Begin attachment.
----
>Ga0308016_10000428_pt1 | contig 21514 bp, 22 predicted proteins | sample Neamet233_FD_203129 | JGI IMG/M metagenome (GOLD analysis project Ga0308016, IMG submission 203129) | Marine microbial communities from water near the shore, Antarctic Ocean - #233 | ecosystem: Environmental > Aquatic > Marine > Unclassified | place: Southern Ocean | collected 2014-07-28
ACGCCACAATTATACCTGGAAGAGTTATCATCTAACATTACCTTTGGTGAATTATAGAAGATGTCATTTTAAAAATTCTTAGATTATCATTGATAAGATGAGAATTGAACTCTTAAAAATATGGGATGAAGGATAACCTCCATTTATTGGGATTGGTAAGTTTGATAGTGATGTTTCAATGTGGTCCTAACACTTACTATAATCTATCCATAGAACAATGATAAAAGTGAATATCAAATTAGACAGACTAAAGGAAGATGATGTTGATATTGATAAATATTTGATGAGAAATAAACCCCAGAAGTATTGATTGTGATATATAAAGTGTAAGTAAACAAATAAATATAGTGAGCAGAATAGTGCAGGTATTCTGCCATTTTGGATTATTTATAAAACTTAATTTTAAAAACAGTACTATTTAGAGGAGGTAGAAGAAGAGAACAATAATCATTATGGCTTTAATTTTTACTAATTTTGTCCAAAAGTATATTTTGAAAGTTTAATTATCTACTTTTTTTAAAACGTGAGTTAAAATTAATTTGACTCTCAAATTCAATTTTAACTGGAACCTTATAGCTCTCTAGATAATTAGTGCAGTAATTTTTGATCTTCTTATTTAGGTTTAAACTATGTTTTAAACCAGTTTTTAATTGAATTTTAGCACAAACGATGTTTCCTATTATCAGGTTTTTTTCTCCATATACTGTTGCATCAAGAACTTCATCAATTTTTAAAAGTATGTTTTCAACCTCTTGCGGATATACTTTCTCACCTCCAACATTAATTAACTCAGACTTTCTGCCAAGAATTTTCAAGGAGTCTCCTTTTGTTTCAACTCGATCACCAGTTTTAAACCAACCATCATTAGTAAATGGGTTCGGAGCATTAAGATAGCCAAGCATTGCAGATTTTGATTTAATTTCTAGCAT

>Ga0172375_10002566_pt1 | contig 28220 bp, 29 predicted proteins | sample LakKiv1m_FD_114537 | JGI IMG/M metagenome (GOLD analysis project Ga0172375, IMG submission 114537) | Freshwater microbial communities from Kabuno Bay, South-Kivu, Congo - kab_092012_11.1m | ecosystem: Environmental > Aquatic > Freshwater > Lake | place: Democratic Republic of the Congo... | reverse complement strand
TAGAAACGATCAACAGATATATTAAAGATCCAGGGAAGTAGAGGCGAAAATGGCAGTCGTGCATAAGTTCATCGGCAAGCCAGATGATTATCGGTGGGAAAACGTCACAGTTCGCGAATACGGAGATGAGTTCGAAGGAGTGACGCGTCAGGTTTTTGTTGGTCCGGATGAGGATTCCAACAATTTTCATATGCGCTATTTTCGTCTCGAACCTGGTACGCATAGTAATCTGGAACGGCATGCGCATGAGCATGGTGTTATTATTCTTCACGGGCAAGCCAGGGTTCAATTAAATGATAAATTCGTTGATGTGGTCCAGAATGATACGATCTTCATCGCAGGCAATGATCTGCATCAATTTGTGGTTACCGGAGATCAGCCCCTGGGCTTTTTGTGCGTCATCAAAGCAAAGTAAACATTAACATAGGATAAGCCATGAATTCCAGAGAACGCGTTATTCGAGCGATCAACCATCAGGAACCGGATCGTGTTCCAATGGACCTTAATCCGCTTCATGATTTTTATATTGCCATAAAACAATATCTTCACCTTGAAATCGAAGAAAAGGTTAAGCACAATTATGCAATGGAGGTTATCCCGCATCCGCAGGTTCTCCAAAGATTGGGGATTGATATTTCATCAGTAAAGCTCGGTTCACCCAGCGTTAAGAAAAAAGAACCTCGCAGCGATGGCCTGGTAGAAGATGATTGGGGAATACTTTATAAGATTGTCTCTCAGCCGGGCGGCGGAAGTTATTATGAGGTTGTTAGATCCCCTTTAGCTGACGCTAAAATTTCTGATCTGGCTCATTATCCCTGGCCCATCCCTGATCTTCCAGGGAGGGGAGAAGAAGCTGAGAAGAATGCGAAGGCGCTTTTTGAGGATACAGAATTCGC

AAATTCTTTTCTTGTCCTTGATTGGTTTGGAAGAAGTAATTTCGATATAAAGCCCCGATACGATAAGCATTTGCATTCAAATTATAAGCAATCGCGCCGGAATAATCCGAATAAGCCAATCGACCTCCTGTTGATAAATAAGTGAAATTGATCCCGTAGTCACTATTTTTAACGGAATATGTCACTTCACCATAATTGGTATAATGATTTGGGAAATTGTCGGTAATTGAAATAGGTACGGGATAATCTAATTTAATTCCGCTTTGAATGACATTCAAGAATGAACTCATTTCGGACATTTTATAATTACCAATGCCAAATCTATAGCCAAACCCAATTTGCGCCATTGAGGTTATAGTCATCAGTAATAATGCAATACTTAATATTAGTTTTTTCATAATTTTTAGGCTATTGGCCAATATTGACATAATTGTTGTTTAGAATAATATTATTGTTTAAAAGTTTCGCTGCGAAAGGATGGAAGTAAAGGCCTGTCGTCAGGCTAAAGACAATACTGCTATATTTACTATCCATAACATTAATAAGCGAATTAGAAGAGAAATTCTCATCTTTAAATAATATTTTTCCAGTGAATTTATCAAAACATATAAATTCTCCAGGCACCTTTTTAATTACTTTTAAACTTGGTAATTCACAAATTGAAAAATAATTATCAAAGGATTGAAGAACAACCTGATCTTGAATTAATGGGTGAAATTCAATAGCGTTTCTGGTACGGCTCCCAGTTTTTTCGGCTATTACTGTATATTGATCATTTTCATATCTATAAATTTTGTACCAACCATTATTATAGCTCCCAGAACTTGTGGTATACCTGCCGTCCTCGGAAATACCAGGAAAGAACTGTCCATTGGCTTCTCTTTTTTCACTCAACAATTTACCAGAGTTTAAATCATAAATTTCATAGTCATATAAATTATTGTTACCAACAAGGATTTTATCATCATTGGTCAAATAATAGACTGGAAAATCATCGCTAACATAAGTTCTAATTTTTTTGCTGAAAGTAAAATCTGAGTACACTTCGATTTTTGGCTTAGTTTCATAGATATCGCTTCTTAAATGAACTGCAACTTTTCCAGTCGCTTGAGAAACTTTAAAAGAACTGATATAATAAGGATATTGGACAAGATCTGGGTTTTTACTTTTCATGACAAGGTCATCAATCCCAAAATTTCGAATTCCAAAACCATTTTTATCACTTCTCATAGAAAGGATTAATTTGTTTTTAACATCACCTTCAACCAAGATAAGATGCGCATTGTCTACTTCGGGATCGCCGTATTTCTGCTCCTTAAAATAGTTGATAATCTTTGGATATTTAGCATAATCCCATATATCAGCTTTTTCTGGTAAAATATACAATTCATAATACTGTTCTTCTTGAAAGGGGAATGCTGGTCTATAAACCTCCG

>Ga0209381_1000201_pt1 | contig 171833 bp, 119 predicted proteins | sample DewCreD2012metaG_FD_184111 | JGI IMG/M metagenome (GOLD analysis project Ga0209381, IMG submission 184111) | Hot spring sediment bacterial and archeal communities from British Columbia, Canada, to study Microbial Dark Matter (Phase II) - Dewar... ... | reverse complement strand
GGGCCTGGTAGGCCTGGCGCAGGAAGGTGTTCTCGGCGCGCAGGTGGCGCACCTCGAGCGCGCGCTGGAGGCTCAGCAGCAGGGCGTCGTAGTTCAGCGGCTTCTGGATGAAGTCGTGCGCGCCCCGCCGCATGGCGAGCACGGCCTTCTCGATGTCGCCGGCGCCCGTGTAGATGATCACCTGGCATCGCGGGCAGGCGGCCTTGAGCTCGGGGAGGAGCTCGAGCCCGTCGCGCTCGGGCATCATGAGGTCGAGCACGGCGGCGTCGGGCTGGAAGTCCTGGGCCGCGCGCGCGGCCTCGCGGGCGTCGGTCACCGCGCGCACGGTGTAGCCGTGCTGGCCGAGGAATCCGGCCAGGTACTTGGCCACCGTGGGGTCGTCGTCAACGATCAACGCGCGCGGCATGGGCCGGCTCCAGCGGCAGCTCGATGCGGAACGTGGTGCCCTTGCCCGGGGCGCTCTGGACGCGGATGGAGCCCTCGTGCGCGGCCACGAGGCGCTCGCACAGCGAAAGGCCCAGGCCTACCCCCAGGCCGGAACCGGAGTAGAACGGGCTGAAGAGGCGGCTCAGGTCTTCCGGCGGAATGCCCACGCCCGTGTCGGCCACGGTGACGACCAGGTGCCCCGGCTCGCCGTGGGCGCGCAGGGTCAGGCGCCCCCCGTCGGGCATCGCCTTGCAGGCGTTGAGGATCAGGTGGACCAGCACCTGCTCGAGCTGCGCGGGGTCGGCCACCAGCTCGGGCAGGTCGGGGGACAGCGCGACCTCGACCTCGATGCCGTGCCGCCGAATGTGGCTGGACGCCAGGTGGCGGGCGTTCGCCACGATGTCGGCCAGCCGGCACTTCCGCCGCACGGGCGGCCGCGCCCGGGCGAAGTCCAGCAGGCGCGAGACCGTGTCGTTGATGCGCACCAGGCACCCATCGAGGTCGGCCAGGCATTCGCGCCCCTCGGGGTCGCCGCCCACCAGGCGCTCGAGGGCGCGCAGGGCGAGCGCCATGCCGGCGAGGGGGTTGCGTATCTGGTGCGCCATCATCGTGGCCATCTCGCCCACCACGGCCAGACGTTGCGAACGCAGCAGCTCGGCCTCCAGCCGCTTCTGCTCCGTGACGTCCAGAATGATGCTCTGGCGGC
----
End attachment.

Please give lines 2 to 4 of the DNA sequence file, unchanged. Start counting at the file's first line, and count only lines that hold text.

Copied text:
ACGCCACAATTATACCTGGAAGAGTTATCATCTAACATTACCTTTGGTGAATTATAGAAGATGTCATTTTAAAAATTCTTAGATTATCATTGATAAGATGAGAATTGAACTCTTAAAAATATGGGATGAAGGATAACCTCCATTTATTGGGATTGGTAAGTTTGATAGTGATGTTTCAATGTGGTCCTAACACTTACTATAATCTATCCATAGAACAATGATAAAAGTGAATATCAAATTAGACAGACTAAAGGAAGATGATGTTGATATTGATAAATATTTGATGAGAAATAAACCCCAGAAGTATTGATTGTGATATATAAAGTGTAAGTAAACAAATAAATATAGTGAGCAGAATAGTGCAGGTATTCTGCCATTTTGGATTATTTATAAAACTTAATTTTAAAAACAGTACTATTTAGAGGAGGTAGAAGAAGAGAACAATAATCATTATGGCTTTAATTTTTACTAATTTTGTCCAAAAGTATATTTTGAAAGTTTAATTATCTACTTTTTTTAAAACGTGAGTTAAAATTAATTTGACTCTCAAATTCAATTTTAACTGGAACCTTATAGCTCTCTAGATAATTAGTGCAGTAATTTTTGATCTTCTTATTTAGGTTTAAACTATGTTTTAAACCAGTTTTTAATTGAATTTTAGCACAAACGATGTTTCCTATTATCAGGTTTTTTTCTCCATATACTGTTGCATCAAGAACTTCATCAATTTTTAAAAGTATGTTTTCAACCTCTTGCGGATATACTTTCTCACCTCCAACATTAATTAACTCAGACTTTCTGCCAAGAATTTTCAAGGAGTCTCCTTTTGTTTCAACTCGATCACCAGTTTTAAACCAACCATCATTAGTAAATGGGTTCGGAGCATTAAGATAGCCAAGCATTGCAGATTTTGATTTAATTTCTAGCAT

>Ga0172375_10002566_pt1 | contig 28220 bp, 29 predicted proteins | sample LakKiv1m_FD_114537 | JGI IMG/M metagenome (GOLD analysis project Ga0172375, IMG submission 114537) | Freshwater microbial communities from Kabuno Bay, South-Kivu, Congo - kab_092012_11.1m | ecosystem: Environmental > Aquatic > Freshwater > Lake | place: Democratic Republic of the Congo... | reverse complement strand
TAGAAACGATCAACAGATATATTAAAGATCCAGGGAAGTAGAGGCGAAAATGGCAGTCGTGCATAAGTTCATCGGCAAGCCAGATGATTATCGGTGGGAAAACGTCACAGTTCGCGAATACGGAGATGAGTTCGAAGGAGTGACGCGTCAGGTTTTTGTTGGTCCGGATGAGGATTCCAACAATTTTCATATGCGCTATTTTCGTCTCGAACCTGGTACGCATAGTAATCTGGAACGGCATGCGCATGAGCATGGTGTTATTATTCTTCACGGGCAAGCCAGGGTTCAATTAAATGATAAATTCGTTGATGTGGTCCAGAATGATACGATCTTCATCGCAGGCAATGATCTGCATCAATTTGTGGTTACCGGAGATCAGCCCCTGGGCTTTTTGTGCGTCATCAAAGCAAAGTAAACATTAACATAGGATAAGCCATGAATTCCAGAGAACGCGTTATTCGAGCGATCAACCATCAGGAACCGGATCGTGTTCCAATGGACCTTAATCCGCTTCATGATTTTTATATTGCCATAAAACAATATCTTCACCTTGAAATCGAAGAAAAGGTTAAGCACAATTATGCAATGGAGGTTATCCCGCATCCGCAGGTTCTCCAAAGATTGGGGATTGATATTTCATCAGTAAAGCTCGGTTCACCCAGCGTTAAGAAAAAAGAACCTCGCAGCGATGGCCTGGTAGAAGATGATTGGGGAATACTTTATAAGATTGTCTCTCAGCCGGGCGGCGGAAGTTATTATGAGGTTGTTAGATCCCCTTTAGCTGACGCTAAAATTTCTGATCTGGCTCATTATCCCTGGCCCATCCCTGATCTTCCAGGGAGGGGAGAAGAAGCTGAGAAGAATGCGAAGGCGCTTTTTGAGGATACAGAATTCGC